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NASP Communiqué, Vol. 35, #7
May 2007

Gambling in Childhood and Adolescence: A Guide for Parents

By Emily M. Verbeke & Karin Dittrick-Nathan, PhD
University of Denver

What Is Youth Gambling?

Gambling often is thought of as an adult behavior, but in recent years the appeal of gambling has increased for youth. Youth gambling is similar to adult gambling in that it is an activity that implies an element of risk, where money or something of sentimental or monetary value could be won or lost by the participant. Specifically, youth gambling activities can include sports betting, poker, dice, bingo, cards/ dice/slot machines (not at a casino), cockfights, games of skill (basketball, bowling, golf, and pool), horse or greyhound racing, pitching quarters, internet gambling, raffles, scratch-and-win tickets, staterun lottery games, and pull tabs. Video game playing is not typically considered gambling since one does not bet on the result of the game.

Is it legal? Often there are questions about youth gambling. Is it illegal? Is it potentially addictive? If so, how does it differ from other forms of addiction? First, gambling age requirements differ from state to state and country to country; also, minimum age requirements vary for types of gaming (casino gambling vs. playing the lottery). A general rule of thumb is that gambling is legal for a young adult eighteen years of age or older. However, because of the many variations in gambling laws, individuals should check local statutes.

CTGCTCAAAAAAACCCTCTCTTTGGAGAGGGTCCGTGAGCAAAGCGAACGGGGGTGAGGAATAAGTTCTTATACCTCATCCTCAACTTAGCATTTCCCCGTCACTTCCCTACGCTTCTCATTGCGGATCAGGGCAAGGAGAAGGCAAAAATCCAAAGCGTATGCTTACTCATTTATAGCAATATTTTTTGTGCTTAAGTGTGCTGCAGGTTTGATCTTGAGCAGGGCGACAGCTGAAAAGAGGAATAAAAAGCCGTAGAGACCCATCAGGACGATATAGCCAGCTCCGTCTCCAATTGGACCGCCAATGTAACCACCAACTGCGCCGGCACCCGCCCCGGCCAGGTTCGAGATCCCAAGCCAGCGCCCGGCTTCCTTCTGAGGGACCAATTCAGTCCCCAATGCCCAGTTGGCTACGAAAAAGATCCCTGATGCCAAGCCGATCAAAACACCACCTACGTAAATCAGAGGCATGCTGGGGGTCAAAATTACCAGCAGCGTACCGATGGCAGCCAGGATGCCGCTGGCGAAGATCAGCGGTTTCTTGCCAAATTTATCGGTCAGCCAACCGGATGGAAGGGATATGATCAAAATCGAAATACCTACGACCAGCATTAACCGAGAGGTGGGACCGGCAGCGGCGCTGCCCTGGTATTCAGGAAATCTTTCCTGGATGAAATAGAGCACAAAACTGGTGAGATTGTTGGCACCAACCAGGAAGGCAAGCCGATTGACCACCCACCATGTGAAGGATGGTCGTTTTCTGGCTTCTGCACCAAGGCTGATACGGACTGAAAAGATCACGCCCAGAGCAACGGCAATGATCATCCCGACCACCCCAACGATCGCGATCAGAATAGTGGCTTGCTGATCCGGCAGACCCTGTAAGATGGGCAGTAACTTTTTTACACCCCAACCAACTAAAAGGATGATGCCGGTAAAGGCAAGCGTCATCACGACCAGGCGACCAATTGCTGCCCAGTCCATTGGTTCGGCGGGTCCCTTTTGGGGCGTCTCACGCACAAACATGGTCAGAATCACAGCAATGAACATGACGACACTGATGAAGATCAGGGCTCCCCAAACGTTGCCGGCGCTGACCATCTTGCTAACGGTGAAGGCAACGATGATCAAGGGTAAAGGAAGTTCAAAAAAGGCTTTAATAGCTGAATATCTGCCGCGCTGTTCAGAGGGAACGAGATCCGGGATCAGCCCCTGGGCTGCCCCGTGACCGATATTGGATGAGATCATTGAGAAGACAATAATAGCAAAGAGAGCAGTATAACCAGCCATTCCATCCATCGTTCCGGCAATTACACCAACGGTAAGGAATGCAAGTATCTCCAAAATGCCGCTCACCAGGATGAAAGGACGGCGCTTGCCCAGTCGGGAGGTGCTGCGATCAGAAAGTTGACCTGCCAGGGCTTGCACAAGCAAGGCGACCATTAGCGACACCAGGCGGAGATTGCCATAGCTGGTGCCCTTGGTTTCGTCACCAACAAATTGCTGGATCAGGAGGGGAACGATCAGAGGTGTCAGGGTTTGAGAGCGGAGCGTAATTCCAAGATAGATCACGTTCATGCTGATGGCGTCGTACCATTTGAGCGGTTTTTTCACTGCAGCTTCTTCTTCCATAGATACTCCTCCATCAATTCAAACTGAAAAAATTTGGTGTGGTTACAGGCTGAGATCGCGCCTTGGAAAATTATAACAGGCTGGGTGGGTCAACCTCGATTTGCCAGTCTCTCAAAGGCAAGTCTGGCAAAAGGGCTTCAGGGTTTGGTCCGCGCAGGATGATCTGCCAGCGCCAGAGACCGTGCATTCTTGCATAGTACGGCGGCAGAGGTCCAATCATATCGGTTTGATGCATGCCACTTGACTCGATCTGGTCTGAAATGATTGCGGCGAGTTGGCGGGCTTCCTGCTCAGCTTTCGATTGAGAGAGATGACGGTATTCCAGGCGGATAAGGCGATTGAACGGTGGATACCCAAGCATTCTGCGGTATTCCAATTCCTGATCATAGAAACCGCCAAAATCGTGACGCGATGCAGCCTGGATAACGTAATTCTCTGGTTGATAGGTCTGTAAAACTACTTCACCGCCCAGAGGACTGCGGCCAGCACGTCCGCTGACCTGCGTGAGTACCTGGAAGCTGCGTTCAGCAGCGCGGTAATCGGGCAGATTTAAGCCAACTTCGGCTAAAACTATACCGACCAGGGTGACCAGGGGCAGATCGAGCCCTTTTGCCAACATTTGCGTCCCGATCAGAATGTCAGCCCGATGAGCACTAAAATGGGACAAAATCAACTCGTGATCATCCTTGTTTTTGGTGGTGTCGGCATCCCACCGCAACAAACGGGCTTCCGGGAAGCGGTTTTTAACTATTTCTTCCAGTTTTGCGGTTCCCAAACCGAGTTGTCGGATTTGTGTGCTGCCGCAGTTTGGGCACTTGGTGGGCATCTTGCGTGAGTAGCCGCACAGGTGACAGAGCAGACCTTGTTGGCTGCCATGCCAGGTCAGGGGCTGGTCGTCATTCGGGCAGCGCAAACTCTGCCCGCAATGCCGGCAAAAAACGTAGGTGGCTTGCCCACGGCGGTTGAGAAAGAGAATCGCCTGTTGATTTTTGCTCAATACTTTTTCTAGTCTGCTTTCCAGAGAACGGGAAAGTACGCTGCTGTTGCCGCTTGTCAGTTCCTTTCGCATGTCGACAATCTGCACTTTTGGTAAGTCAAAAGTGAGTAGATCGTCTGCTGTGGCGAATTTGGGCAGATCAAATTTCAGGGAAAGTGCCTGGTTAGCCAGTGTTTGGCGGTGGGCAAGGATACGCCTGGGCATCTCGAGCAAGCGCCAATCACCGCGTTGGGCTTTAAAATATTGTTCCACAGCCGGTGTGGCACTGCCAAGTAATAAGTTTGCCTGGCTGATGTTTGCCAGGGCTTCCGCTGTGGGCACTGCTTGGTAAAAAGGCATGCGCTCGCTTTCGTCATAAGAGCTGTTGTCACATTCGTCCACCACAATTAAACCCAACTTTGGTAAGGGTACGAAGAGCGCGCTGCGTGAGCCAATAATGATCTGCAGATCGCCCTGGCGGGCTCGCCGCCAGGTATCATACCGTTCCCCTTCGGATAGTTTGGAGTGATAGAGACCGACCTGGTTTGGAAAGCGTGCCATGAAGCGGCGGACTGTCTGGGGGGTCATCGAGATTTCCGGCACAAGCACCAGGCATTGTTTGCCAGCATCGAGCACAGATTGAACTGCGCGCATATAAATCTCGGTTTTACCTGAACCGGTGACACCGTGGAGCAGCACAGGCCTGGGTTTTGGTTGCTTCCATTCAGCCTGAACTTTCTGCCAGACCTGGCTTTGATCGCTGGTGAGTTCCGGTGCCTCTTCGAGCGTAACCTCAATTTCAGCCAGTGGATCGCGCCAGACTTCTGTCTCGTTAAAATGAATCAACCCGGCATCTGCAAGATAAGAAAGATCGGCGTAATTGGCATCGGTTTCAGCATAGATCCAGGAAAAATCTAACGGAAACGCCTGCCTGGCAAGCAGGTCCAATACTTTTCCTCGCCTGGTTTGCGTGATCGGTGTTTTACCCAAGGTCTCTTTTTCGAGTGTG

Why youth engage in gambling. Individuals not only gamble for fun but also because of the potential to win money; to experience the excitement they feel from gambling; to “escape” from problems at home, school or other areas of their life; and to alleviate feelings of depression, loneliness or other unpleasant moods. A youth’s propensity to gamble may be increased due to easy availability and social acceptance, a preference for immediate gratification and underdeveloped long-range planning ability, a hope to “get rich quick,” a means of increasing social standing, and a feeling of disconnect at home, school or other settings.

Problem gambling is similar to other addictions such as drug and alcohol abuse in several ways, but is different in other significant ways. Problem gamblers, like drug or alcohol abusers, have an inability to stop or control their behavior. Problem gamblers and persons addicted to substances are preoccupied with their addiction and need to increasingly engage in the behavior to achieve a satisfactory “high.” A significant difference between problem gambling and substance abuse is that problem gambling is often a “hidden” addiction, not readily visible or detectable. Another significant difference is the severe financial impact that out-of-control gambling has on a problem gambler’s life. Once an individual decides to stop drinking, he or she is on the road to recovery. However, once an individual stops gambling, there still remains the pressure to account for what are usually very large sums of lost money. This fact increases the temptation to “chase losses” in an attempt to win back money to alleviate debt.